Fate, coincidence, serendipity. Call it whatever you wish, but the beginning of this trip has been all that.
It's hard to make a long story short and maybe that's not the kind of storyteller I am, but this story begins last fall on the last day of a trip Jon and I took to the Southwest. Maybe it starts the day before when we were riding at Gooseberry Mesa and my riding was all off. I was crashing into ledges instead of going up them. I was bailing out of things I should have been riding. It was not a good day. But we camped on the mesa that night, since it's once of our favorite places to camp. In the morning Jon suggested that I should have a better ride to end the trip; a good ride; a ride on the JEM Trail, just below the mesa. My spirits lifted, I got my gear together. Jon dropped me at the southern trailhead. As he was doing this, we came across another rider. A guy on a fixie. Named Dave. He was posting signs for an upcoming bike race & said he worked at the local shop, Over the Edge. Off we both went on our rides and when I returned to Anchorage, I looked him up and made a facebook friend request.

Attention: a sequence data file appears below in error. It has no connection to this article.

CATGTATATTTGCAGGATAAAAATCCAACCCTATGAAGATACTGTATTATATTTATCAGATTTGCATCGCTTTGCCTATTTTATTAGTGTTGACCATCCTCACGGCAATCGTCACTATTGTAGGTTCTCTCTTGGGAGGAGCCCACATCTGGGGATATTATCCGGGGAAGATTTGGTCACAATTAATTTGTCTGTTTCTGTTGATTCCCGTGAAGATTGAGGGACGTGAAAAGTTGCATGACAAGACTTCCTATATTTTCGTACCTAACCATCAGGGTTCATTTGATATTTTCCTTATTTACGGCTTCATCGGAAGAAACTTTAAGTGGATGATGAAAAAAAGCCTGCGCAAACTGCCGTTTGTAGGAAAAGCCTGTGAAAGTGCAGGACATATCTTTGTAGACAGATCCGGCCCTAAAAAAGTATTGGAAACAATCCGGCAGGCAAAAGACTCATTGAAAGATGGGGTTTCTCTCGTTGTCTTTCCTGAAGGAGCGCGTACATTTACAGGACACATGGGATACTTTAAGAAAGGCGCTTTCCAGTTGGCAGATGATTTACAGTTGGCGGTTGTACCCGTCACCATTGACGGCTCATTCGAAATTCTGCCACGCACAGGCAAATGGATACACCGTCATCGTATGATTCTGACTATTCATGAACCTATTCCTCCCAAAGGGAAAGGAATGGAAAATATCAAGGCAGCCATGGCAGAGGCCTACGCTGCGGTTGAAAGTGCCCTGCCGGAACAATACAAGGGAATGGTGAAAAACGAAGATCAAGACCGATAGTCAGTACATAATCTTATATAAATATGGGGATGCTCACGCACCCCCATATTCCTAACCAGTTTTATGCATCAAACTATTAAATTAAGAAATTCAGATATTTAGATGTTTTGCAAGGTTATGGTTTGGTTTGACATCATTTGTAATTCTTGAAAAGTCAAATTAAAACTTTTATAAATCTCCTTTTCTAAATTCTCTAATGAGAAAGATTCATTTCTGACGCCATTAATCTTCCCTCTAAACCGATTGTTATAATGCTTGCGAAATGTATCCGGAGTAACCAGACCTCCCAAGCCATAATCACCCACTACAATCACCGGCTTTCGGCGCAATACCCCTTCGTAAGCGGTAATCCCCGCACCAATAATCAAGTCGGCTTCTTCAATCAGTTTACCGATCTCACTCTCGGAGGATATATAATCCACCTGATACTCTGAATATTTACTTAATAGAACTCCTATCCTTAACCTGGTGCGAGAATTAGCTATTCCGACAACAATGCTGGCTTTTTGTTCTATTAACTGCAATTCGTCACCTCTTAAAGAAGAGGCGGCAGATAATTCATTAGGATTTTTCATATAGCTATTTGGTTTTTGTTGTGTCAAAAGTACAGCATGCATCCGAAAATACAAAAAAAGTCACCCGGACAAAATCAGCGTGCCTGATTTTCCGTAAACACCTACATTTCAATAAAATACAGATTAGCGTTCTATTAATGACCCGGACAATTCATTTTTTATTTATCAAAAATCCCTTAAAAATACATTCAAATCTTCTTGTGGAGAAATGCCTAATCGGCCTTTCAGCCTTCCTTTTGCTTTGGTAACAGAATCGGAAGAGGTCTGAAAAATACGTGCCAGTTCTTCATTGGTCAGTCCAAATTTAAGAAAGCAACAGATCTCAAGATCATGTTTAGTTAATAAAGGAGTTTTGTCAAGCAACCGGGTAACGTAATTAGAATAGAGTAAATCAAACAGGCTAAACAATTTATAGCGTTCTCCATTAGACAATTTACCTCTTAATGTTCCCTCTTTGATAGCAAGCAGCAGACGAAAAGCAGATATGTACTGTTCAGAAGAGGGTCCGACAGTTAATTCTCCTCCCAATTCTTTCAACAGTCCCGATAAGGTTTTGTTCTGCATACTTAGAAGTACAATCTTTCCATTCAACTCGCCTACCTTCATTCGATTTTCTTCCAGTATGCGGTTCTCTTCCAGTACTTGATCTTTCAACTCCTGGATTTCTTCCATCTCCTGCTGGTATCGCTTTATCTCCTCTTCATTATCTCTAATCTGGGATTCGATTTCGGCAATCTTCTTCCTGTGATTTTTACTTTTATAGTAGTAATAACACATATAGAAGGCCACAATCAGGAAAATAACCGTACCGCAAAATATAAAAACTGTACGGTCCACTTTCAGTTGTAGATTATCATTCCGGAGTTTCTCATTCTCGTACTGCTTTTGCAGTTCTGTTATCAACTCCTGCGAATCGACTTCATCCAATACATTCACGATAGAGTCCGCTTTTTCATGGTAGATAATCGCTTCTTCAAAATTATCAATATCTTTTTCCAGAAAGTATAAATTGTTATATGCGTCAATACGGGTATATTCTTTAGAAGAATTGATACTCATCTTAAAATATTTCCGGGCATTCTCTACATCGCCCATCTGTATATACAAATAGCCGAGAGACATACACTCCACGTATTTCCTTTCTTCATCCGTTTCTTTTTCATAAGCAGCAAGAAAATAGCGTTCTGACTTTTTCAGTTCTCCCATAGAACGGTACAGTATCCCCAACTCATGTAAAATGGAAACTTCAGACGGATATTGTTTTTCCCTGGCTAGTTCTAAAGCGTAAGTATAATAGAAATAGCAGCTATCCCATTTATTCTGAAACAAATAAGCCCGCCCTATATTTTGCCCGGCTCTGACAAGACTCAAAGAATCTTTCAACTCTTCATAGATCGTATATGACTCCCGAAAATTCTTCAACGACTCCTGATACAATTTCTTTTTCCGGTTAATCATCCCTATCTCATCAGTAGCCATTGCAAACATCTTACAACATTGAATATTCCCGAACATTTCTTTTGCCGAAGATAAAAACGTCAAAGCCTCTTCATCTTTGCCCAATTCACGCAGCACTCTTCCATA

It wasn't that he was a total stranger in my mind, for he is one of the few riders to even attempt to race the Great Divide - the Continental Divide trail from Canada to Mexico. So, he knew at least one person I knew.
A year later, earlier this week, my friends and I were in Hurricane. We stopped at the shop to get information on what was good after the recent rains. After a short ride that included one tumbling friend and a jumping cactus, we headed back to town. Not before a thunderstorm rolled in delivering a deluge of rain and booming thunder. The local cafe had just closed for the day and we were looking for a place to get a hot coffee and some free internet. So, we stopped in the shop. "Hey, aren't you Dave? We met last year...." I mentioned facebook. I asked where we could get wifi while we figured out what to do. "Where are you staying tonight?" he asked. "We were going to camp, but with this, I don't know." Soon he was typing at the computer and pulled out a map and directions to his place away from the town center.